Thanks, Bill. The two tuning ports are just the thickness of the 1.25" front baffle, so I knew getting the diameter exactly right was going to be tricky. The good news is that I can simply use a trim router and add a small radius to the openings, re-test, and then keep taking a little more until the tuning is right. Even better news is that I now know how to test to validate that I have a box tuned precisely where I want it! It's always seemed a bit of a guess to calculate how much interior volume is taken by the drivers, x-overs, bracing, etc. I have several other homemade speakers I plan to go back and test now that I know how.


Thank you very much for the awesome software and even more for the awesome personal support and help that you provide. I'm really grateful.


Tom


IMG_5100.JPG
 
I was able to get my test box working well and produced the phase plots for my drivers in the enclosure.... Is it true that the 41Hz low between the spikes on the woofer indicates the tuning of the ported enclosure? If so, I missed 55Hz by a fair amount.....

Hmmmm. I thought that the bass reflex tuning point was shown as the low point between the two impedance peaks. Putting yours right about 41Hz.

Am I wrong?
Hi Pano. I'm not sure I understand your question. I was commenting that it seems to be tuned to 41Hz when I was shooting for 55Hz.
 
I'd like to post this crossover for comments. I added some padding to the woofer to bring down the huge 30Ω spike @ 80Hz. I don't know if that is considered bad practice, or not, and would appreciate any scrutiny. The HF horn FR is not very smooth and it took a couple of notch filters to tame it. Finally, the pad on the HF is not the exact values needed, but will be adjusted to maintain impedance.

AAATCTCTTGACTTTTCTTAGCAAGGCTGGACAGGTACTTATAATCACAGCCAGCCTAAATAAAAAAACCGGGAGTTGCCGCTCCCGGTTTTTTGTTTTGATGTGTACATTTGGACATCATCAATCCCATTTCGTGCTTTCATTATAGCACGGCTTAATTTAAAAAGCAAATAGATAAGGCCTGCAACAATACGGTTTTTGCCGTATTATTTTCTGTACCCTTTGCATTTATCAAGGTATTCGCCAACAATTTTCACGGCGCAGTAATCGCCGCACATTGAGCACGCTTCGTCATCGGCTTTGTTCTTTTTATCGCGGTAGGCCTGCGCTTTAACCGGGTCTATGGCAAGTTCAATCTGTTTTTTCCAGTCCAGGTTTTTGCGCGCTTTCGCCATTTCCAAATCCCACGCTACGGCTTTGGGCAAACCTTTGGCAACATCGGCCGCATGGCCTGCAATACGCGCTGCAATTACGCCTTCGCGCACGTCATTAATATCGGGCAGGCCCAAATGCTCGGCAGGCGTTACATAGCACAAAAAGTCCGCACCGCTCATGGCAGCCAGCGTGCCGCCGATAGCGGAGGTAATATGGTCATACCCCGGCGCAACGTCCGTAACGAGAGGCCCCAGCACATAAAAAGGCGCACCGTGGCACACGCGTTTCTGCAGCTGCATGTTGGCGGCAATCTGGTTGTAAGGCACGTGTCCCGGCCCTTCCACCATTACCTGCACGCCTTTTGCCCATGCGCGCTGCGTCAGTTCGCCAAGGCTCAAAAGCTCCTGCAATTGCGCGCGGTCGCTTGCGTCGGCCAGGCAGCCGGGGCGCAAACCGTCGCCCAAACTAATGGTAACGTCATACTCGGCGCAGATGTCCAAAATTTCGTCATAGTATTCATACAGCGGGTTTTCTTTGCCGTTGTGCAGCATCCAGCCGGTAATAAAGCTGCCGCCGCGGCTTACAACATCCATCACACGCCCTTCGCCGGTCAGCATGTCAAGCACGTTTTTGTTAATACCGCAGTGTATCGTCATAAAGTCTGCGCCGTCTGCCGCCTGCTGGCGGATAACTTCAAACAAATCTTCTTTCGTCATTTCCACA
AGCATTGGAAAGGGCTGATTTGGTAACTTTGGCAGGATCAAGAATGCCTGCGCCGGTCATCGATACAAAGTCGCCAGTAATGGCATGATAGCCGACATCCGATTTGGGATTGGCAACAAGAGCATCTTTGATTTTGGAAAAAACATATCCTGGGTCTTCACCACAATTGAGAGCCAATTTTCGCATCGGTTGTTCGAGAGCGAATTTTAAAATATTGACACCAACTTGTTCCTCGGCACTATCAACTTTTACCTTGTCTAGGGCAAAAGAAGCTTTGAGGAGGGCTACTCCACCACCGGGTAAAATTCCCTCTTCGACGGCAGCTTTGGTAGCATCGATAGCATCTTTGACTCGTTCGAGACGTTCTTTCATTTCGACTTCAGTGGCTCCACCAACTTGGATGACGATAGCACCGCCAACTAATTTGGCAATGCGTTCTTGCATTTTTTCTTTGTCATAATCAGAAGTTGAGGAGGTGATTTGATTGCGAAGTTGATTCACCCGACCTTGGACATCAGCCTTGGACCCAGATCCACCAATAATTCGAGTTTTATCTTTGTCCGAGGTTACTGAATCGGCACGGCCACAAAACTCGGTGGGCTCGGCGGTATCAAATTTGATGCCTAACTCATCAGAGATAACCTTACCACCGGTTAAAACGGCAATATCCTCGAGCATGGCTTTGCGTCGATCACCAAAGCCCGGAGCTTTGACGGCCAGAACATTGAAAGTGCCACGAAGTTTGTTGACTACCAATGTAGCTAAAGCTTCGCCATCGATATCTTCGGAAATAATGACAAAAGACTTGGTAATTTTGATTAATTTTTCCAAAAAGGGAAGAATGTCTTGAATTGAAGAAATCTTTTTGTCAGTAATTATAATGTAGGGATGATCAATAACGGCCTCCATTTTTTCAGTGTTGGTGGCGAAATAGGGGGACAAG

My concerns:
- Will padding the woofer as I have done to even out the impedance spike harm dynamics? I realize it will reduce efficiency.
- Excluding cost, at what point does adding complexity to the x-over do more harm than good? I know that a 3dB spike/dip will be audible, but so will phase changes that the solution introduces.
- I know nothing about time/phase alignment and not sure what needs to be done to improve this loudspeaker performance.
- I see references to impulse response. Is that something I need to learn about and incorporate into a successful design?


Thanks for your comments and input.


Tom


X-over-2.jpg FR-2a.jpg Imp-2.png
 
No bad, but that impedance dip around 10kHz seems kind of brutal. I'd rework the tweeter section, maybe put the notches across the driver itself rather than suck current from so close to the power amp. But like Mazza said, just attach your .dxo file and then everyone can easily run it and play with it.


Yes, I tried as much as I could to bring that up and couldn't figure out how to do it without other bad results. I appreciate the help!


Wasn't sure if this is how most people do it, but it wouldn't allow me to attach the .dxo file saying it was too large, so I zipped it.


View attachment eWave-Mod2.zip